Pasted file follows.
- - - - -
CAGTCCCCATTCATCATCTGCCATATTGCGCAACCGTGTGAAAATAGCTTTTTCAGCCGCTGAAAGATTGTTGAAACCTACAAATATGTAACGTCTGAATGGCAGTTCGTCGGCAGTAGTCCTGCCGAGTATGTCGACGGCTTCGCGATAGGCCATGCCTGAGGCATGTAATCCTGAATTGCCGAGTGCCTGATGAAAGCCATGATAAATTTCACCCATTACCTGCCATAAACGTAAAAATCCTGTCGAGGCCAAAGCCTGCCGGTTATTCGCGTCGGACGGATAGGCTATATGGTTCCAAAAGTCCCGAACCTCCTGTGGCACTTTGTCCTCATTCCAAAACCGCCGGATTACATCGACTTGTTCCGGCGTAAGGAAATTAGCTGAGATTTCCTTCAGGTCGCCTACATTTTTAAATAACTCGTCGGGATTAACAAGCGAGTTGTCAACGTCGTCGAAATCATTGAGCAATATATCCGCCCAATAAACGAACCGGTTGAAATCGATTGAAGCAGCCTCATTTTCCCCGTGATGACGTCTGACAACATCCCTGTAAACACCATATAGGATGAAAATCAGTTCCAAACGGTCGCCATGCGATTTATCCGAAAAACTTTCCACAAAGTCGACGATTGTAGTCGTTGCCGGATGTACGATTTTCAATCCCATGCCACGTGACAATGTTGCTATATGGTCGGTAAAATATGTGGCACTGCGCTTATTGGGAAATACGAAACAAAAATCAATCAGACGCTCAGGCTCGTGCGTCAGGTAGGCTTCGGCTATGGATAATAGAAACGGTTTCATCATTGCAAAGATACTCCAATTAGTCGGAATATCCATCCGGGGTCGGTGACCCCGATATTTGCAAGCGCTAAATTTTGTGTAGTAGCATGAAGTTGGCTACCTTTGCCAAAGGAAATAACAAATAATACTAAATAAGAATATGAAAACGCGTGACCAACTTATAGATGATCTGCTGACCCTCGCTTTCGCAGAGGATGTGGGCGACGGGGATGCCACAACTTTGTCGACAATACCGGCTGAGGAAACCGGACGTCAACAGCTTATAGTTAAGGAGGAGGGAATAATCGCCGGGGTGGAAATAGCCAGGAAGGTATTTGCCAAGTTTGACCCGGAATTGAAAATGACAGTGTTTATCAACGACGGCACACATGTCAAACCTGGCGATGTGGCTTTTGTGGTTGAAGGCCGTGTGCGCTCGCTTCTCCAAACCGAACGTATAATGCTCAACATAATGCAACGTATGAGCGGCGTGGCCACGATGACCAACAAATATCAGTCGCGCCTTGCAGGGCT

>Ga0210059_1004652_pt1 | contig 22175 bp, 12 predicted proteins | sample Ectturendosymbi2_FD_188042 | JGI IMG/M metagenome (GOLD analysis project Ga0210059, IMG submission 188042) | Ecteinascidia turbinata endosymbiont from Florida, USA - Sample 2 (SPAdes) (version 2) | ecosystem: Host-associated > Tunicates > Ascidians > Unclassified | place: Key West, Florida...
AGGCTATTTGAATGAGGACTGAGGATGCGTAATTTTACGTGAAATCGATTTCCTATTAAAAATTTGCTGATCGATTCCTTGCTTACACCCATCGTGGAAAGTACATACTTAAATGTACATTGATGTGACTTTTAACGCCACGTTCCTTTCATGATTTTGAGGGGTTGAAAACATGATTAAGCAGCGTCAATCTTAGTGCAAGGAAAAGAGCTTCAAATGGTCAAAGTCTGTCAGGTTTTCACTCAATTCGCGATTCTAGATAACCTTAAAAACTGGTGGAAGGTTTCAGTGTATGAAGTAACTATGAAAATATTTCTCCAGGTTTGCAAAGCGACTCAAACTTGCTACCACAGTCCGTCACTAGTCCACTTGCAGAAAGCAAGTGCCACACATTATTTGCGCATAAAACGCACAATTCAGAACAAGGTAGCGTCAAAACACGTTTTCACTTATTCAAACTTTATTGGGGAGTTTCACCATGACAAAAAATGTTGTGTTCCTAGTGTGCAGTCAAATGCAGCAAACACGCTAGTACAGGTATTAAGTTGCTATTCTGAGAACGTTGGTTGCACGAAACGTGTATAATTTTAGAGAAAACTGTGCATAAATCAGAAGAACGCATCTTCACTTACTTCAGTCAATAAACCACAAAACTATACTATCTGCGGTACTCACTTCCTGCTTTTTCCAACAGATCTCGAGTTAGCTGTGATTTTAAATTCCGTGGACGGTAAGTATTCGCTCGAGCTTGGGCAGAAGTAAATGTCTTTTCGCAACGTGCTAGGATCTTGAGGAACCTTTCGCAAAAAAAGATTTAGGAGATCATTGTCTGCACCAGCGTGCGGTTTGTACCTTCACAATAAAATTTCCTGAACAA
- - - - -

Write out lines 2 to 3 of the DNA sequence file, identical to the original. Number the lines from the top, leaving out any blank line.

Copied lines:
>Ga0210059_1004652_pt1 | contig 22175 bp, 12 predicted proteins | sample Ectturendosymbi2_FD_188042 | JGI IMG/M metagenome (GOLD analysis project Ga0210059, IMG submission 188042) | Ecteinascidia turbinata endosymbiont from Florida, USA - Sample 2 (SPAdes) (version 2) | ecosystem: Host-associated > Tunicates > Ascidians > Unclassified | place: Key West, Florida...
AGGCTATTTGAATGAGGACTGAGGATGCGTAATTTTACGTGAAATCGATTTCCTATTAAAAATTTGCTGATCGATTCCTTGCTTACACCCATCGTGGAAAGTACATACTTAAATGTACATTGATGTGACTTTTAACGCCACGTTCCTTTCATGATTTTGAGGGGTTGAAAACATGATTAAGCAGCGTCAATCTTAGTGCAAGGAAAAGAGCTTCAAATGGTCAAAGTCTGTCAGGTTTTCACTCAATTCGCGATTCTAGATAACCTTAAAAACTGGTGGAAGGTTTCAGTGTATGAAGTAACTATGAAAATATTTCTCCAGGTTTGCAAAGCGACTCAAACTTGCTACCACAGTCCGTCACTAGTCCACTTGCAGAAAGCAAGTGCCACACATTATTTGCGCATAAAACGCACAATTCAGAACAAGGTAGCGTCAAAACACGTTTTCACTTATTCAAACTTTATTGGGGAGTTTCACCATGACAAAAAATGTTGTGTTCCTAGTGTGCAGTCAAATGCAGCAAACACGCTAGTACAGGTATTAAGTTGCTATTCTGAGAACGTTGGTTGCACGAAACGTGTATAATTTTAGAGAAAACTGTGCATAAATCAGAAGAACGCATCTTCACTTACTTCAGTCAATAAACCACAAAACTATACTATCTGCGGTACTCACTTCCTGCTTTTTCCAACAGATCTCGAGTTAGCTGTGATTTTAAATTCCGTGGACGGTAAGTATTCGCTCGAGCTTGGGCAGAAGTAAATGTCTTTTCGCAACGTGCTAGGATCTTGAGGAACCTTTCGCAAAAAAAGATTTAGGAGATCATTGTCTGCACCAGCGTGCGGTTTGTACCTTCACAATAAAATTTCCTGAACAA